4. Now tap any item in the list repeatedly.
You must tap the item at least seven times within five seconds.
5. Click the Developer Options button that appears at the bottom of the screen.
6. Set the Developer Options slider to the ON position.
7. Select USB Debugging.
Installing the USB driver (Windows only)
On Windows, to detect the Fire phone on your development computer, you must first install a modified version of the Kindle Fire USB driver that is included with the Fire Phone SDK add‐on:
1. Run the USB driver installer at <ANDROID_SDK>/add‐ons/addon‐fire_phone_sdk_addon‐amazon‐17/tools/KindleDrivers.exe.
2. After installing the driver, wait a few minutes for the system to update before attempting to connect the Fire phone to your development computer.
Connecting to ADB
You will now need to restart ADB. In a terminal, go to ANDROID_SDK/platform‐tools and run
· adb kill‐server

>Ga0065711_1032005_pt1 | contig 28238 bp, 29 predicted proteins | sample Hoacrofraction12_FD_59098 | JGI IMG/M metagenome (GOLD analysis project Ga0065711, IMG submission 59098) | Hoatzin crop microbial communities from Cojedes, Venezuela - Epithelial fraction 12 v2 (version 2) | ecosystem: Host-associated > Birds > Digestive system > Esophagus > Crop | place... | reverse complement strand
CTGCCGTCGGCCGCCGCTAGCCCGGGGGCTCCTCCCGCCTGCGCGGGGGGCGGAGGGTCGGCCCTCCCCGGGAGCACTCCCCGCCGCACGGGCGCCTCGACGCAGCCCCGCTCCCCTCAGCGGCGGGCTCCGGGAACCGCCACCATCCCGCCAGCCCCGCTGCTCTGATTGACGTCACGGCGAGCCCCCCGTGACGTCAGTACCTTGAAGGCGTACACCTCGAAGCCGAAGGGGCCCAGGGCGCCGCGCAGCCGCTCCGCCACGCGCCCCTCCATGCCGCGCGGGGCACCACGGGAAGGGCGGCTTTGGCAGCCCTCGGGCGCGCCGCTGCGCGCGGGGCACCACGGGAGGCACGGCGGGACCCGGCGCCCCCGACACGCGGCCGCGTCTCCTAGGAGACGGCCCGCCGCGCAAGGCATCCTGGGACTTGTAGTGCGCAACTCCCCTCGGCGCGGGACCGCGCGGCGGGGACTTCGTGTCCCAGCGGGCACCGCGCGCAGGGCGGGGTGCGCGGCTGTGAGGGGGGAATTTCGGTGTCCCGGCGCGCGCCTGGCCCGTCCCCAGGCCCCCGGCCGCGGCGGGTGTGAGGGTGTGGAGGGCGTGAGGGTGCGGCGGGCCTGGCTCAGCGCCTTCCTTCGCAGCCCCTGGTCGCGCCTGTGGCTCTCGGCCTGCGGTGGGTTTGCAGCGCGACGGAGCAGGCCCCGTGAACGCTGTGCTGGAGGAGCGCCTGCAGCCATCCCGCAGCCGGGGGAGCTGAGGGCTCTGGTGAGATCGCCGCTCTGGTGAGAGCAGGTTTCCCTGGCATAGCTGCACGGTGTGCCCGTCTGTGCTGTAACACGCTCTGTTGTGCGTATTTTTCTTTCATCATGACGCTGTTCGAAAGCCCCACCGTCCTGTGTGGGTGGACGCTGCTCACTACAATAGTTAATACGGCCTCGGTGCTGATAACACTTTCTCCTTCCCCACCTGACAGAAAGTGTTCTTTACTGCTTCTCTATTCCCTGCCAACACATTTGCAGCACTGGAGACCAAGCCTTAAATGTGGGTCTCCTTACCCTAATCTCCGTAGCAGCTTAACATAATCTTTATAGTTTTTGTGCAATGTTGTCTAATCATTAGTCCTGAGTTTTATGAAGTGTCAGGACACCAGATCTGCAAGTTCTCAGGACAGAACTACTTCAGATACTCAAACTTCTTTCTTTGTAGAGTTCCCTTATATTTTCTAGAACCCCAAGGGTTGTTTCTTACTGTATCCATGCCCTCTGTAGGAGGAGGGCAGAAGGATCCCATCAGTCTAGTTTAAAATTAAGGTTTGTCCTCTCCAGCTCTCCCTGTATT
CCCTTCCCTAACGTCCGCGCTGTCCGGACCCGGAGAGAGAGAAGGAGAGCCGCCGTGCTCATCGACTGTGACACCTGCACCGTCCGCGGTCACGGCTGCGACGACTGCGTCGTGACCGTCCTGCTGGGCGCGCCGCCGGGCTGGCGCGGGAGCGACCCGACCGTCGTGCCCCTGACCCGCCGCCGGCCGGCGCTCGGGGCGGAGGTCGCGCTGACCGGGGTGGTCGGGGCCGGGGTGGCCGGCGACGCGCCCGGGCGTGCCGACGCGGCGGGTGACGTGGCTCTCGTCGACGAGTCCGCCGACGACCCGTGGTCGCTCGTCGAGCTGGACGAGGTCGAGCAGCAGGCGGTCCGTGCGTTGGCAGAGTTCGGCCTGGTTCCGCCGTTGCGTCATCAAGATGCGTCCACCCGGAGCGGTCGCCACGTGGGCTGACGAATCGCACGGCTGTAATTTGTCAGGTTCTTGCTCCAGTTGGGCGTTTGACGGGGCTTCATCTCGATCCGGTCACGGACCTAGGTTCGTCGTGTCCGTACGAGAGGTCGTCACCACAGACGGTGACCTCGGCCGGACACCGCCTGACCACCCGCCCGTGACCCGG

· adb start‐server
· adb devices
Mac OS X or Linux:
· ./adb kill‐server
· ./adb start‐server
· ./adb devices
You now see your Fire in the output from the adb devices command.
Publishing to Amazon Appstore for Android
Publishing to the Amazon Appstore for Android is similar to publishing to the Google Play Store: You create an account, and then you may need to pay a developer fee.
Unlike the Google Play Store, apps must be reviewed on the Amazon Appstore for Android, so plan a few days between the day you submit your app and the day it becomes available on the store.
Follow these steps:
1. Go to https://developer.amazon.com/appsandservices and click Sign In.
2. Sign in using your Amazon login, or create a new account.
3. Enter your developer information, such as inFigure 20-3.
4. Agree to the Amazon Distribution Terms by scrolling down and clicking Accept and Continue (Figure 20-4).
5. Indicate whether you intend to monetize your apps.
If so, fill in the necessary details, then click Save and Continue.
6. Click the Add a New App button.